When you pick an index fund, you’re basically buying a little piece of every company listed in that index. It’s like a sampler platter of investments, reducing the risk of a loss if a single company doesn’t perform well. I personally like the S&P 500 index which contains 500 of the largest US companies in an index or a total market index which contain almost 4000 small, medium, and large companies in a single index. What I love about these broad indexes is that I don’t need to manage or do research. The historical returns we talked about earlier was for the stock market, not individual stocks or sectors. Buying an index fund is just easy and the returns are better than most people (even professionals!) can do.
2. Cost-Effective and Efficient
Picking individual stocks usually means significant research, expertise, and time. Not to mention, actively managed funds often come with hefty fees. Index funds, being passively managed, bypass these hurdles. They typically sport lower expense ratios, ensuring that a larger chunk of your money stays with you and continues to compound. An actively managed mutual fund on average has a .6% expense ratio, meaning that 60 cents of every $100 or $600 of every $100,000 per year goes to the companies managing these funds. On the otherhand, index funds are closer to .1% or 10 cents of every $100. That is a huge difference when it comes to fees.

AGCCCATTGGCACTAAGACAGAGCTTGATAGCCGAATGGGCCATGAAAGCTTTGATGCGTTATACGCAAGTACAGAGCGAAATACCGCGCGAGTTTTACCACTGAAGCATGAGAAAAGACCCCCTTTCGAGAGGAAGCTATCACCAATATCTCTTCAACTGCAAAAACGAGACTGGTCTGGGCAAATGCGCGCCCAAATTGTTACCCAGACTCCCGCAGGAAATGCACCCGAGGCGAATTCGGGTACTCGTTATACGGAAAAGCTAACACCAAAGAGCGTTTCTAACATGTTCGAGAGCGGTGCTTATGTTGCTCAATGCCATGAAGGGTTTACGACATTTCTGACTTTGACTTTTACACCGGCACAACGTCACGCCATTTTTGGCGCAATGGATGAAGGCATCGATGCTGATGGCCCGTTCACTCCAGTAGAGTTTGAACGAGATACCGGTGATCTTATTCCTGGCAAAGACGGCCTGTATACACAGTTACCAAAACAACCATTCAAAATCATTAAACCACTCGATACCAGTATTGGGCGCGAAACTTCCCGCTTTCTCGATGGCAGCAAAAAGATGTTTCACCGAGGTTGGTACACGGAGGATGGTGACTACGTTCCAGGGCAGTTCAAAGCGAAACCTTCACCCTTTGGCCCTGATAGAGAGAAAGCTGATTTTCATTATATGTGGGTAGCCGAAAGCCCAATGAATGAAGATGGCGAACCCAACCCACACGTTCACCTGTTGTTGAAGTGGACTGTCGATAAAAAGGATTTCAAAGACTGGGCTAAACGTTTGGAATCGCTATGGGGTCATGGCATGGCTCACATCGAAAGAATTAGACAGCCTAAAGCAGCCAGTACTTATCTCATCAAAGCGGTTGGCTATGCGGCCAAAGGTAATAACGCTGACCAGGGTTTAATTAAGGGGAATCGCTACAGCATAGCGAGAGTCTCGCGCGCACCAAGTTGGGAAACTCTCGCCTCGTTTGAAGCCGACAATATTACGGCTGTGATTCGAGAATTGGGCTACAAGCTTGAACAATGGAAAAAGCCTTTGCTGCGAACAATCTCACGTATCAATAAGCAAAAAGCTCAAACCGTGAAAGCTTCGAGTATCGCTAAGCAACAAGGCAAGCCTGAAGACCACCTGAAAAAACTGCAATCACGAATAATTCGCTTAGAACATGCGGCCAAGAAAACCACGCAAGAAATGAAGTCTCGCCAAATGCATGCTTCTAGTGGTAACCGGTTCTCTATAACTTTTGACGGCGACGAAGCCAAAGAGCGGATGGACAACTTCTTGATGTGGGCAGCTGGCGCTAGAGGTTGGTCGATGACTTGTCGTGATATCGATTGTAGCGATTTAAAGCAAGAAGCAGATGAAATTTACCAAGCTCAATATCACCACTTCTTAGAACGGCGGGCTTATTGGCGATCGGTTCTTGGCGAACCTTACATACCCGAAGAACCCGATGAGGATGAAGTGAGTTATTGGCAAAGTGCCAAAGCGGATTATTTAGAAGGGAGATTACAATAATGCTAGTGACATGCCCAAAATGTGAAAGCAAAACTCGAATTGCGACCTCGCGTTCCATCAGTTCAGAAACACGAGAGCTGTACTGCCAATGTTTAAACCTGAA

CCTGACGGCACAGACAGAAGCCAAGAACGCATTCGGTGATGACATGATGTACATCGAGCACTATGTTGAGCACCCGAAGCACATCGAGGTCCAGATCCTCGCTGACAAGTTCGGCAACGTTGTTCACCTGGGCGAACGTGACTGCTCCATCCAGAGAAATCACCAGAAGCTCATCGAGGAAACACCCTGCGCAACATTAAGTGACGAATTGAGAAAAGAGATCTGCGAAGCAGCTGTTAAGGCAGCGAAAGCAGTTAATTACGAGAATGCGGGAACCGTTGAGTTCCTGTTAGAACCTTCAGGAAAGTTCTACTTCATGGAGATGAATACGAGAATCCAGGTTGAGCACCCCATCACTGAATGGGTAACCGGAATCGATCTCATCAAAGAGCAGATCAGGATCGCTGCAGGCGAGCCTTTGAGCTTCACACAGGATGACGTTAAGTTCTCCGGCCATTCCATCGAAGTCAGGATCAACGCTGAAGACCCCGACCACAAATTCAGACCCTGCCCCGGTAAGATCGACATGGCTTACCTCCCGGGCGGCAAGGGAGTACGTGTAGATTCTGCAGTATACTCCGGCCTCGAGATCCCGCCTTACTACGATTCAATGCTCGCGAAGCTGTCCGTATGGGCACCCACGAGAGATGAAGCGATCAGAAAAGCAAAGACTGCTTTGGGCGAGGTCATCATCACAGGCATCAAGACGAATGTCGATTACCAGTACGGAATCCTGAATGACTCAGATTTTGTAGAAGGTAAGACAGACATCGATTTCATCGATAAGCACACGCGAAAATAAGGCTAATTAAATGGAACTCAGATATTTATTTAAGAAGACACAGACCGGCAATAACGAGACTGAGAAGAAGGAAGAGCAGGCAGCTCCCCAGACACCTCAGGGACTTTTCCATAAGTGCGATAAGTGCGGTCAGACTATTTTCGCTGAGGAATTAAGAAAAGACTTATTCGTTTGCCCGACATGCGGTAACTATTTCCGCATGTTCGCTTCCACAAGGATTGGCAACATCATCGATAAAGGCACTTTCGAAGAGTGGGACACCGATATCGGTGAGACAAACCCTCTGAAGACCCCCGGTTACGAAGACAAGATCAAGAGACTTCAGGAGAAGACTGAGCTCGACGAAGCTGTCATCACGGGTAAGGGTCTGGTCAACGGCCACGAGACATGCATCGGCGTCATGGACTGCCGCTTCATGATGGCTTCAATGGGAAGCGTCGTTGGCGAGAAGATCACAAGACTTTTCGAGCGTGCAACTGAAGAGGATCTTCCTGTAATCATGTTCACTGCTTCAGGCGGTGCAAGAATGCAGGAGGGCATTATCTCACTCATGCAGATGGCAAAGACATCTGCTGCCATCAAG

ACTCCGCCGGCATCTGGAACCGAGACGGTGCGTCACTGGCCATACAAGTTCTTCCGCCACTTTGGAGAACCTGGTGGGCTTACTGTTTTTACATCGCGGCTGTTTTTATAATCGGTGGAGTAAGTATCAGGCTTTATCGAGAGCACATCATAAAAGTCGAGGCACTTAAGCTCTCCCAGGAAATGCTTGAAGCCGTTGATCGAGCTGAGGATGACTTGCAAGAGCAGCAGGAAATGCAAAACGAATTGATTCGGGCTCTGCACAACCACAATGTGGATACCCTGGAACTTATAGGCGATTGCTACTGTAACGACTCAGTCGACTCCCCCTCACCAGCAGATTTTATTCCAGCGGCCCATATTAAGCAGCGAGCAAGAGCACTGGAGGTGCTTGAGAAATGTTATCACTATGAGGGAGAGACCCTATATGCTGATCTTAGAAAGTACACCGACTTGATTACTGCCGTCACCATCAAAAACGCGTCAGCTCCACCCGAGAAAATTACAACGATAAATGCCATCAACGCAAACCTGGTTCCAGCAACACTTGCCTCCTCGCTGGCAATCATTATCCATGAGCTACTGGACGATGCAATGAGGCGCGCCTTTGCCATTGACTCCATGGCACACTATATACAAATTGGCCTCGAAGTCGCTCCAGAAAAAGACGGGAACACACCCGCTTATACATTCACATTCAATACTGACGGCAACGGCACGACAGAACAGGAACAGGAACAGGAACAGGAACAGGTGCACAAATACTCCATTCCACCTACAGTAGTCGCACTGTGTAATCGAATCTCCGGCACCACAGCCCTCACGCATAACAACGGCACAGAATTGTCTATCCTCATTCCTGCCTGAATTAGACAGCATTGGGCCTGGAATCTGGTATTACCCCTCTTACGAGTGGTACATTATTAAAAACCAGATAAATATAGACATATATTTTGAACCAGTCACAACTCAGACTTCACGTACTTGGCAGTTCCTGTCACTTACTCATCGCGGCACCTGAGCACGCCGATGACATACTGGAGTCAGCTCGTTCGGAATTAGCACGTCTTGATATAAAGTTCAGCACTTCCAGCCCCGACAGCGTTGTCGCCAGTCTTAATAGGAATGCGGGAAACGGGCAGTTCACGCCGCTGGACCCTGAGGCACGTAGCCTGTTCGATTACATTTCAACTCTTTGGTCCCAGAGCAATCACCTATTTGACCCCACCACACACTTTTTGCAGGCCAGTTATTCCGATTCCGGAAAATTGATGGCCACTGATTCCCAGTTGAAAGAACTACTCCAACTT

3. The Folly of Timing the Market
Time in the Market Beats Timing the Market
- Ken Fisher
A common pitfall many investors succumb to is trying to time the market, an endeavor even seasoned professionals struggle with. Index funds sidestep this challenge. With index funds, you’re not trying to beat the market or make predictions. They offer a straightforward approach to investing, reflecting the performance of the market index they track. In fact, its so hard to beat the market that the vast majority of actively managed funds do not beat the market over a 10+ year period.
What Are We Doing?
We are big fans of index fund ETFs. However, we do like a bit of additional exposure to small/medium cap companies as they generally have higher growth but also higher volatility which we are comfortable with at this time. Because of this, we have included those ETFs to gain more exposure. We have the following index funds as an example with their respective ratios. These are set to invest automatically every pay period so that we don’t have to think about investing.
Having a budget and an emergency fund is a strong start, but investing is where the journey to financial growth really kicks off. The stock market offers a space to grow your savings, and index funds stand out as a balanced, cost-effective option. As you venture into investing, remember it’s all about the long game - patience and persistence can compound and snowball into something amazing.